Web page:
Africa: claiming a place on the road for cyclists

Africa: claiming a place on the road for cyclists

There are many reasons people choose to use
bicycles as transportation in West Africa.
Four main categories of bicyclists (youth,
entrepreneurs, racers, and tourists) stand
out and each one benefits from expanded
opportunities in unique ways. Better access
to education and healthcare, business
ventures, competition and comraderie, and
the opportunity to explore new places are all
worth the potential risks of bicycling on West
African roads.


1. Youth
Children and young adults (mostly girls)
receive bicycles through non-government
organizations who want to help improve
the next generation’s access to education
and healthcare. In Burkina Faso alone,
several local and international organizations
provide bicycles to girls and young women
so that they can bike the 30 kilometers often
necessary to reach a junior or high school
institution. Likewise, the bicycles make
healthcare more accessible, reducing travel
times for patients and doctors who would
otherwise walk.

2. Entrepreneurs
Individuals and small business owners
realized decades ago that investing in a
bicycle might increase their earnings. 
A free bicycle program in Burkina Faso
sponsored by CooP-Africa (Cycling out
of Poverty) collaborates with community
development initiatives such as solid waste
management programs. Recipients of bicycles
from Bike2Clean's Solid Waste Management
Program can earn money by collecting and
sorting waste on their cargo bikes, then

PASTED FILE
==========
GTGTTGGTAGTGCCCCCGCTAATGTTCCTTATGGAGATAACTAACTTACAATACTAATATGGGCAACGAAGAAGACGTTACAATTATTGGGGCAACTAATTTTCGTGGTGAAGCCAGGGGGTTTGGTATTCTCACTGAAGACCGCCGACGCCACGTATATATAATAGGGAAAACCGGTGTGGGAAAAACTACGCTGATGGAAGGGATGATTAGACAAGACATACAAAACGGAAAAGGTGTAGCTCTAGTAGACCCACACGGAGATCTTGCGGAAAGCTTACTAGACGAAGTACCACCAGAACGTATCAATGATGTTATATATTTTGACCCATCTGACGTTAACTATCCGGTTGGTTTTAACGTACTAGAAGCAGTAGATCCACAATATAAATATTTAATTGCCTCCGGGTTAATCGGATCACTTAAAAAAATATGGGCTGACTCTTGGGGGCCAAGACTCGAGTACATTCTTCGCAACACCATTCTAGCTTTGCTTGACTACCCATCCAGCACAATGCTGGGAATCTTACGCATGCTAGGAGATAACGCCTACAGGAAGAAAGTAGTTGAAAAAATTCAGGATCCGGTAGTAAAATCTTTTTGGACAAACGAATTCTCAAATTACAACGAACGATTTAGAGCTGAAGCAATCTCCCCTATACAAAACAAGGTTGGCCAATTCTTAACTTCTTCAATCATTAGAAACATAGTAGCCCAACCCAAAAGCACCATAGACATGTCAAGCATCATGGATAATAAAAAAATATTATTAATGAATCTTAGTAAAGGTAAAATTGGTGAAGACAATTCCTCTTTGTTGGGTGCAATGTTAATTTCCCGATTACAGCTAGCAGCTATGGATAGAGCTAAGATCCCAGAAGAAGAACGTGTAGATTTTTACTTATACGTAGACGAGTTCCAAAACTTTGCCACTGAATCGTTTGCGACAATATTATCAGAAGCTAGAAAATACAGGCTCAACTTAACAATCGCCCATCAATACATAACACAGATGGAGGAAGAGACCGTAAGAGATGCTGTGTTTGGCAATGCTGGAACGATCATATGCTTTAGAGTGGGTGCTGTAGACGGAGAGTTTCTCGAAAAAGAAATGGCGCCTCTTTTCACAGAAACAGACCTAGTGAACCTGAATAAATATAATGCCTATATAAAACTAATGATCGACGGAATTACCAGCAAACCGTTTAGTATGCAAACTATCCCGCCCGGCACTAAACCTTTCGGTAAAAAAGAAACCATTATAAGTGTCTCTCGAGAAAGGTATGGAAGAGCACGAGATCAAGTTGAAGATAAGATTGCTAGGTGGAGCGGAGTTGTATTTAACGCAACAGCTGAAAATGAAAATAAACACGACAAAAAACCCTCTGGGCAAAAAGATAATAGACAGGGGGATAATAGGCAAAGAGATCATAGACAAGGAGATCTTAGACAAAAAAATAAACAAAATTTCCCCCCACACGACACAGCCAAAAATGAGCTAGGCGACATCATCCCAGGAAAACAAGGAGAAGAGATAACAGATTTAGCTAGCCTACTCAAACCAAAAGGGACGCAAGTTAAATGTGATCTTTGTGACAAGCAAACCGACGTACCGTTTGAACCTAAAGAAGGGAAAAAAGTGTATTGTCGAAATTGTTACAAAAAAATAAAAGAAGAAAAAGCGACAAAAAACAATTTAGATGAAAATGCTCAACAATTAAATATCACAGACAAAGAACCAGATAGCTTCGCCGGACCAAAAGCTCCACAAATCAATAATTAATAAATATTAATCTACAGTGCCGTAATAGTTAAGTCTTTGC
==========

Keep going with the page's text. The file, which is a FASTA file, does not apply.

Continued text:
transporting the “goods” and garbage to
repositories.


3. Racers
In West Africa, racers often belong to a
country’s national bicycle federation. These
federations not only organize races, but also
spearhead bicycle events for local residents.
While some may see these racers as a bit elite
on the streets of some of the poorest countries
in the world, in Sénégal their passion drives
them to engage people from all sectors of
society. This commitment is evident in
Dakar’s bicyclist club motto: “A bicycle for
everyone.” Their passion has the potential to
boost the number of commuting and hobby
bicyclists across the region.


4. Tourists
Bicycling is now a hot tourism activity for
people from many European countries,
the U.S., and Canada. Bicycle tourists find
an increasing range of amenities within
and between West African countries. For
example, Burkina Faso has a strong local
bicycling culture, even in its busy capital
of Ouagadougou, where most major
thoroughfares have separate motorbike and
bicycle lanes, some with their own traffic lights.

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